James Tynan of Khan Academy told EdSurge columnist Frank Catalano it’s not every Khan video or interactive exercise, but Mixers will have direct access to “pretty much all of the videos we have created” and a “significant chunk” of the exercises, numbering respectively in the thousands and hundreds.

Read, “Microsoft wades into education again with ‘Office Mix’ tool for PowerPoint,” at GeekWire. And check out the additional detail at Edsurge.

A field guide to industry edu conferences

May 18th, 2014 by Frank Catalano

EdSurgelogoTwitterThose industry-focused education conferences. EdNET. SIIA. CiC. GSV. SXSWedu. If you’re an entrepreneur or a teacher, how do you navigate them? (Let alone unpack the acronyms.)

Over at EdSurge, I’ve produced a sort of field guide to five of the most prominent in the U.S., all of which I’ve attended, some for many years.

The guide is from the standpoint of a startup entrepreneur or an educator who may little familiarity with the conferences aimed at companies and organizations that serve the eduSXSWedulogocation/edtech market. The calculus will be different for, say, an established company evaluating the five.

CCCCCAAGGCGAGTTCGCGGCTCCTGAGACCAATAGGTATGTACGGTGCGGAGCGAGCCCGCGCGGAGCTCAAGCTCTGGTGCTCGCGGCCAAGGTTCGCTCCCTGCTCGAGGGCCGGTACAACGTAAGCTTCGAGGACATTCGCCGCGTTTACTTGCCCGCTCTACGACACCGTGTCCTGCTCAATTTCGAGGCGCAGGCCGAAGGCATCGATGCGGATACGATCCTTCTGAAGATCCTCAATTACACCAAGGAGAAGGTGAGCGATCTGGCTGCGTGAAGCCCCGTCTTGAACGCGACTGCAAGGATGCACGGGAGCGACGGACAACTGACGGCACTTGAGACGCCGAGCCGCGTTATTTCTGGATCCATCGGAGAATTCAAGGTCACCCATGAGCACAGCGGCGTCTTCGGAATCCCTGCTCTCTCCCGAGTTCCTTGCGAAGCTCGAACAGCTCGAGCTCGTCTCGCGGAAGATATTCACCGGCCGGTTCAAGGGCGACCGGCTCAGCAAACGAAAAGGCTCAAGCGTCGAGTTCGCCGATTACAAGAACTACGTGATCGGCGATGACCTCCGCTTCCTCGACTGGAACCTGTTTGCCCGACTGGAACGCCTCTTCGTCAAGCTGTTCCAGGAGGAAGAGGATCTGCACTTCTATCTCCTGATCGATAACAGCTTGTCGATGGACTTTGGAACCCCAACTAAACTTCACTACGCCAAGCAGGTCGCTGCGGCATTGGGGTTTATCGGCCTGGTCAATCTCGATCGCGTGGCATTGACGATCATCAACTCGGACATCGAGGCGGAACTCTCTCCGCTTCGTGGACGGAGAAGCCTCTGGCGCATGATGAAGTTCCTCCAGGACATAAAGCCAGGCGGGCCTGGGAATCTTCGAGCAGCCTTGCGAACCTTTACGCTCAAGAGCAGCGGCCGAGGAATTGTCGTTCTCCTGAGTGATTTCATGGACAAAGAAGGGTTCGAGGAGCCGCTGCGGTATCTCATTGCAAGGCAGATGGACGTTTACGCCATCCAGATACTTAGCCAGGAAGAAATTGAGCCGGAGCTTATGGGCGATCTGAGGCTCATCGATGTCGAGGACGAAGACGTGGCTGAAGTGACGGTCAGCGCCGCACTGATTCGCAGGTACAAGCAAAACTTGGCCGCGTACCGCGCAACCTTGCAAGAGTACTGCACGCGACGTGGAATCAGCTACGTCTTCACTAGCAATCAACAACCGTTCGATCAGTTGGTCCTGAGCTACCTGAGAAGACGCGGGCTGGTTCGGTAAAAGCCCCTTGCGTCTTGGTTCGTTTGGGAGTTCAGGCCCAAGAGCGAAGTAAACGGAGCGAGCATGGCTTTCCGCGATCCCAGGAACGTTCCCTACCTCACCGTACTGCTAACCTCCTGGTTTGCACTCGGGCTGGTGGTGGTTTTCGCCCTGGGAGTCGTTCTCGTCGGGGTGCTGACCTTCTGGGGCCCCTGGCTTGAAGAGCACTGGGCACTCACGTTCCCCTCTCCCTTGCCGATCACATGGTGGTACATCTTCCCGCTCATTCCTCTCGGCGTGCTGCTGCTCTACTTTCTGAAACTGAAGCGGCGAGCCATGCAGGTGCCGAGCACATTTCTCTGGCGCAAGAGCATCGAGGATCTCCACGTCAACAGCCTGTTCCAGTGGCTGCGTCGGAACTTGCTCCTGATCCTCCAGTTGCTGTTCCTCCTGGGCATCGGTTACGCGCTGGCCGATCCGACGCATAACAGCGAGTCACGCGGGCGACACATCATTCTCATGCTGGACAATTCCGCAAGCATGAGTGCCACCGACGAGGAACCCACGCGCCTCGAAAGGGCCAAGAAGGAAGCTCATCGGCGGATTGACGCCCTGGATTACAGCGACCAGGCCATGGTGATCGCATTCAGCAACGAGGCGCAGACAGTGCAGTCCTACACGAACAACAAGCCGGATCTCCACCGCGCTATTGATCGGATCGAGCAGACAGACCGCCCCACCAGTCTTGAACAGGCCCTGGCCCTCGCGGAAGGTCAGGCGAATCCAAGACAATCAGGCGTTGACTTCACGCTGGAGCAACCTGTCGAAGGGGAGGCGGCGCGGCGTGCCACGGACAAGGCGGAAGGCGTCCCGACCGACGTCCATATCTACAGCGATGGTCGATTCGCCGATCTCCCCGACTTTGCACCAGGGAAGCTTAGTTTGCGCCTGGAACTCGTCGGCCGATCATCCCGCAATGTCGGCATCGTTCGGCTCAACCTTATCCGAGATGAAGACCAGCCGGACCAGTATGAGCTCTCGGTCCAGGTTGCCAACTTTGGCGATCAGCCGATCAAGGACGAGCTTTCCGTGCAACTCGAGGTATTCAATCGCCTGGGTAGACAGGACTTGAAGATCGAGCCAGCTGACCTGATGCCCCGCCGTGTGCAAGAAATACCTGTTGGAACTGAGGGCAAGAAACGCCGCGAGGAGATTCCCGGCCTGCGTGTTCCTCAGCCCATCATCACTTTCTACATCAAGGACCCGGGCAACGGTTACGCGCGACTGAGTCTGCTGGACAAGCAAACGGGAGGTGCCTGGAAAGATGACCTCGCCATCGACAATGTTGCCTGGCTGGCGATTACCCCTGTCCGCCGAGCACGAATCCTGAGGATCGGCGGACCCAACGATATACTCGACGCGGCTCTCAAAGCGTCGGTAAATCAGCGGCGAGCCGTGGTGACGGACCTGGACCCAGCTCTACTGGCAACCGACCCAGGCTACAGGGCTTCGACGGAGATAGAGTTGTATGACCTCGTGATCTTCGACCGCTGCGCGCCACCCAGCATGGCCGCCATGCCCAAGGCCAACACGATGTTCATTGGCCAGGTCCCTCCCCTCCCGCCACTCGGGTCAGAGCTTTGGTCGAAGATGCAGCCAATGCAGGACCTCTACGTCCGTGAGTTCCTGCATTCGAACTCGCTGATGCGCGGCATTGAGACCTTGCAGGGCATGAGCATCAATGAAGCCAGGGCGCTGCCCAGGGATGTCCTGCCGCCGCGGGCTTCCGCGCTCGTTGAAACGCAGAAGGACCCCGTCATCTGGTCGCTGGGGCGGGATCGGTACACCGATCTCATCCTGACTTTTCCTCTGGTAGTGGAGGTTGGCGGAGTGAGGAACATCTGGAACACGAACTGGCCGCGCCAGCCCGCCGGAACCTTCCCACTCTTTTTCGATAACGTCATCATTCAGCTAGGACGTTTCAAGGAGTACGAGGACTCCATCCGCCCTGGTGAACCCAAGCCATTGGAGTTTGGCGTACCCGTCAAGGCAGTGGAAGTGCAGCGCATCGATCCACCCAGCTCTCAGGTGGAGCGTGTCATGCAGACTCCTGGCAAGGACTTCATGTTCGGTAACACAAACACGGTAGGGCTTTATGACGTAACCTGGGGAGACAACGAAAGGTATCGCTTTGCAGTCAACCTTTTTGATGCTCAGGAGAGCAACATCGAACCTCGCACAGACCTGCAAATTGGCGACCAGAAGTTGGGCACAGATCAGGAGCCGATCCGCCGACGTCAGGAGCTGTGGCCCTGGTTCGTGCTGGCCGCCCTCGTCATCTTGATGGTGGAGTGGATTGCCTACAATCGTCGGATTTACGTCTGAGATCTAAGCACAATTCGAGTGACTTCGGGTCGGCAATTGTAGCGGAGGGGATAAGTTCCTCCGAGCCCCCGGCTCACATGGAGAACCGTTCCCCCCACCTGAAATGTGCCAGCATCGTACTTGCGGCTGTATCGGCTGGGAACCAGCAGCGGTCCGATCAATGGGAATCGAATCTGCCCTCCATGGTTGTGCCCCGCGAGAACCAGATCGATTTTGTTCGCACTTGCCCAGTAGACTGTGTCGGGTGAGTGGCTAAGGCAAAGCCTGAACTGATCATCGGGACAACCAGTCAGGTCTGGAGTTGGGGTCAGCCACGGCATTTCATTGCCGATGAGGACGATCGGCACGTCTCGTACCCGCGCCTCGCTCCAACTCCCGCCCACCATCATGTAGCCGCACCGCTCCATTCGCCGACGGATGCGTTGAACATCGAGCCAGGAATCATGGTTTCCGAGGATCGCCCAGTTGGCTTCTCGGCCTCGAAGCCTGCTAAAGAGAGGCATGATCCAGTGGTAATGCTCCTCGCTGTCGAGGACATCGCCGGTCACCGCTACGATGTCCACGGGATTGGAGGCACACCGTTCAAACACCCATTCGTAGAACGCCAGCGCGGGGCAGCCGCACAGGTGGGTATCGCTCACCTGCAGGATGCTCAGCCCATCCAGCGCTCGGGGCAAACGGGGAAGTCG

The guide doesn’t include the very many conferences aimed at teachers and other educators directly (like ISTE), though admittedly, it’s a continuum, as some conferences like SXSWedu straddle both sides.

So remember the lens as you read: for entrepreneurs and educators, and listing from broadest focus/newest events to the narrowest focus/most established events.

Now click over for, “An opinionated field guide to industry education conferences,” at EdSurge.

Edtech entrepreneur wannabe? It’s crowded

May 17th, 2014 by Frank Catalano

GeekWirenewYes, I’ve been in education technology for two decades. Yes, it occasionally exasperates as much as it delights. And yes, all of that was front-and-center at last month’s ASU+GSV Education Innovation Summit.

Over at GeekWire, I provide my take on the conference held in the Phoenix area. And offer three observations for would-be education entrepreneurs which might be summed up as:GSVslide

  • prepare for the bubble,
  • all “education” markets are not alike, and
  • learn at least a little bit of the decades of edtech history so you can ground yourself in customer expectations.

Not that anyone will actually listen.

Read, “An open letter to wannabe edtech entrepreneurs: Welcome to the crowd, ” over at GeekWire.

 

Three steps for activating student data

April 27th, 2014 by Frank Catalano

EdSurgelogoTwitterWe fear what we don’t understand. And nowhere is that more evident in education than in the debate over storing, connecting and actively using student data.